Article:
Evolution and Mechanisms of Plasticity in Wild Baboons (Papio cynocephalus)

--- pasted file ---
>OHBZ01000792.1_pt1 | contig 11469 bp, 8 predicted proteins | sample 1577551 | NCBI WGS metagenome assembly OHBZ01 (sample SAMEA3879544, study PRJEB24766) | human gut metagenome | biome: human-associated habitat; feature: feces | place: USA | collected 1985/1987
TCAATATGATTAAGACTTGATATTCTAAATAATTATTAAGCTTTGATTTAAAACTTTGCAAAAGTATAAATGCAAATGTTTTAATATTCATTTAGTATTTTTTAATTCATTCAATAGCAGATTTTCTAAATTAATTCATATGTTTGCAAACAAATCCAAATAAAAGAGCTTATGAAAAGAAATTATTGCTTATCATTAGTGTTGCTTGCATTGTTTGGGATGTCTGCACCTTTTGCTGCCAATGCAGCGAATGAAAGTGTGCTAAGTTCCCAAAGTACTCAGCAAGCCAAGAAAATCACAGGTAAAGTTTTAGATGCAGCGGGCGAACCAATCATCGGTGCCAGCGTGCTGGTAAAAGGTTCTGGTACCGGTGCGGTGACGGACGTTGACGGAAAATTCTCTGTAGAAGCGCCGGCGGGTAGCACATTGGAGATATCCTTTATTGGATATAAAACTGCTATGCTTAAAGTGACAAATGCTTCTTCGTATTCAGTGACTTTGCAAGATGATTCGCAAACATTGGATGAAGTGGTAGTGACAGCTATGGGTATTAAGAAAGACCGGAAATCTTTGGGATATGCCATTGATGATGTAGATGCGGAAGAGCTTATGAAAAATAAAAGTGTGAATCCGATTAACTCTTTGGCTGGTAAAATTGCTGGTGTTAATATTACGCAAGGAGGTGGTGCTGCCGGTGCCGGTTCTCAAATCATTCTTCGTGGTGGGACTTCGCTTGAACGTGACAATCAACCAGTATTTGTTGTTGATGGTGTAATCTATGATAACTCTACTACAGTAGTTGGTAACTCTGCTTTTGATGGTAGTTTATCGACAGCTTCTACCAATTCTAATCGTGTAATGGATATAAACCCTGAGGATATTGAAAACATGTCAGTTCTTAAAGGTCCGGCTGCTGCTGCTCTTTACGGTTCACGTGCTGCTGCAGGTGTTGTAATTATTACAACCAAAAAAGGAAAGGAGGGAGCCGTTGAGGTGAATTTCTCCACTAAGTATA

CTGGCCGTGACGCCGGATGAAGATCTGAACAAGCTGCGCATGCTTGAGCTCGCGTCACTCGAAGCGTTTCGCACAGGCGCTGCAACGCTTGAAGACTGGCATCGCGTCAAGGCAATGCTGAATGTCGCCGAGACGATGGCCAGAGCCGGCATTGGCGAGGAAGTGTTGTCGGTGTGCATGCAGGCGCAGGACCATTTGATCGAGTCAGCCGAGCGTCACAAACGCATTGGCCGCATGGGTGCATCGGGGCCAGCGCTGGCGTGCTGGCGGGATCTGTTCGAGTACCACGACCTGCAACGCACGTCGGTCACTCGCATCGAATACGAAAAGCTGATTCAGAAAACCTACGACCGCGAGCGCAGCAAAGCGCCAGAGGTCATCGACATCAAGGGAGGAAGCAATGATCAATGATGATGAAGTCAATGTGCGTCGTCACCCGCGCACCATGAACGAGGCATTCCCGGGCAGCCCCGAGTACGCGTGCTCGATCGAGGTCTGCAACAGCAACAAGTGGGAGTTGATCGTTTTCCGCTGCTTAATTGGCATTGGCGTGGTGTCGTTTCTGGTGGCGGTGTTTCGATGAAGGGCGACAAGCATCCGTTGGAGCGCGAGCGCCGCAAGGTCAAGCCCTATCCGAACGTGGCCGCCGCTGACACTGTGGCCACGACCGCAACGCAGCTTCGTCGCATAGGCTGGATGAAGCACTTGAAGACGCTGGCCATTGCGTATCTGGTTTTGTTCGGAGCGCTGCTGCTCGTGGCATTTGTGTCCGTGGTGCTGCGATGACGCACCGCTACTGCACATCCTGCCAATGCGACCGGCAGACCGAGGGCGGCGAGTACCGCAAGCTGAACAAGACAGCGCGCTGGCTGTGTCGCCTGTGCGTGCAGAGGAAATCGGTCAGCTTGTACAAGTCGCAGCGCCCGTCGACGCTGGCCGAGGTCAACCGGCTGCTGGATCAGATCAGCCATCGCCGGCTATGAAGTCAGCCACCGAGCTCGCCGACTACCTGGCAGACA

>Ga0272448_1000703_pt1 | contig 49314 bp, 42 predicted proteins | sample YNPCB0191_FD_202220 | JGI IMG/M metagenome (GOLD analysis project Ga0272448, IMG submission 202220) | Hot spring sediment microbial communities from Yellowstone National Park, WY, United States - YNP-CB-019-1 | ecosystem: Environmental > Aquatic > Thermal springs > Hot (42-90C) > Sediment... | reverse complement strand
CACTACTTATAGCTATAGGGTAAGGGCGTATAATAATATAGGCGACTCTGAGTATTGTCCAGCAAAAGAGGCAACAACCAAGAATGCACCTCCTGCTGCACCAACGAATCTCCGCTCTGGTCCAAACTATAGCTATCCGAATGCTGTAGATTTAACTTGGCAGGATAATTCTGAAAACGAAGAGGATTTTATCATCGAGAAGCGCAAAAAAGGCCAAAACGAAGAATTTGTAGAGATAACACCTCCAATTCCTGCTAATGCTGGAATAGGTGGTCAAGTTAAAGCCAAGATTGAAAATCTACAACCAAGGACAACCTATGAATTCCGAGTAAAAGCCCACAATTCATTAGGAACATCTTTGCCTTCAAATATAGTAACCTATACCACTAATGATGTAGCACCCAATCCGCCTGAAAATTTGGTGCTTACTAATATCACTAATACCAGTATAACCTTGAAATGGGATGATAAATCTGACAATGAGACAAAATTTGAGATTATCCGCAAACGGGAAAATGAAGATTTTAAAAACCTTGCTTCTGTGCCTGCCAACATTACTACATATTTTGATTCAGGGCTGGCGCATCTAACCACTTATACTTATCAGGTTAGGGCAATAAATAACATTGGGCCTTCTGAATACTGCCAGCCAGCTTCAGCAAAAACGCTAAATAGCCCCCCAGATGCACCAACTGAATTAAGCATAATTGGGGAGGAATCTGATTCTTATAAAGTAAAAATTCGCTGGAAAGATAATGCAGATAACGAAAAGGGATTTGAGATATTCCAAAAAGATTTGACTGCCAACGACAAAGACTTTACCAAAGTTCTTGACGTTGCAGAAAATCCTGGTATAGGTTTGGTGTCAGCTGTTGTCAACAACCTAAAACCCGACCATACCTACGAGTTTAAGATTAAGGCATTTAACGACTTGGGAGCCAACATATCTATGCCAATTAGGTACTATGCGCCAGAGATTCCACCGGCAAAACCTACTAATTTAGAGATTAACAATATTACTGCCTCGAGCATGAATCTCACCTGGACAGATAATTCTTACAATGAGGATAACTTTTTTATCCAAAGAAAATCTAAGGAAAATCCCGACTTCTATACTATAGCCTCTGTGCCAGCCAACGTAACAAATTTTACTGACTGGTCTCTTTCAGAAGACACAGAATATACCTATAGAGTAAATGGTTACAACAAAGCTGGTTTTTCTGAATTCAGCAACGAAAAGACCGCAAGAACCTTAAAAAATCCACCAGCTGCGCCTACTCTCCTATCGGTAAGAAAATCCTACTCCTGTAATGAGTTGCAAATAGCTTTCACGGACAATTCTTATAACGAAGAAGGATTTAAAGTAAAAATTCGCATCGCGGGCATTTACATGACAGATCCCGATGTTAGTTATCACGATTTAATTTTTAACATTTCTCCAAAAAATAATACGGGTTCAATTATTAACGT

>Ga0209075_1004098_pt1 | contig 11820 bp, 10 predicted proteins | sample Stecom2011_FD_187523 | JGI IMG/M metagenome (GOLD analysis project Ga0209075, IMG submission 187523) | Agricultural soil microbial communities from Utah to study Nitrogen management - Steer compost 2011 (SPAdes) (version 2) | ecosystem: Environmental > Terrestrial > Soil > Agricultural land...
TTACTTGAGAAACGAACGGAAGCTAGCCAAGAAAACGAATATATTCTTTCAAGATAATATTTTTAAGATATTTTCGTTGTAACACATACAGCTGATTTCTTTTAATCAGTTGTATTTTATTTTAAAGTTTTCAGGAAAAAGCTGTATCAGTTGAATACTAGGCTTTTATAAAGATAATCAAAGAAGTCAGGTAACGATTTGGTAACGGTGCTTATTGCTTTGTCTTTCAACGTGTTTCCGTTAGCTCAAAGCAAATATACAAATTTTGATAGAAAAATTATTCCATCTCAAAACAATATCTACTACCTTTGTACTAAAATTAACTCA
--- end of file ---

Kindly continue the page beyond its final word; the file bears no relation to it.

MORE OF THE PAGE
In many species, early life experiences have striking effects on health, reproduction, and survival in adulthood. Thus, early life conditions shape a range of evolutionarily relevant traits, and in doing so alter the genotype-phenotype relationship and the phenotypic distribution on which selection acts. Because of the key role early life effects play in generating variation in fitness-related traits, understanding their evolution and mechanistic basis is crucial. To gain traction on these topics, my dissertation draws on ecological, demographic, and genomic data from a long-term study population of wild baboons in Amboseli, Kenya to address three major themes: (i) the adaptive significance of early life effects, (ii) the molecular mechanisms that connect early life experiences with later life traits, and (iii) the development of laboratory tools for understanding the role of one particular mechanism—DNA methylation—in translating environmental inputs into phenotypic variation. In chapter one, I empirically test two competing explanations for how early life effects evolve, providing novel insight into the evolution of developmental plasticity in long-lived species. In chapter two, I address the degree to which ecological effects on fitness-related traits are potentially mediated by changes in DNA methylation. Finally, in chapter three, I develop a high-throughput assay to improve our knowledge of the phenotypic relevance of changes in the epigenome. Together, this work provides some of the first empirical data on the genes and mechanisms involved in sensing and responding to environmental variation in wild mammals, and more generally addresses several critical gaps in our understanding of how early experiences affect evolutionarily relevant traits.
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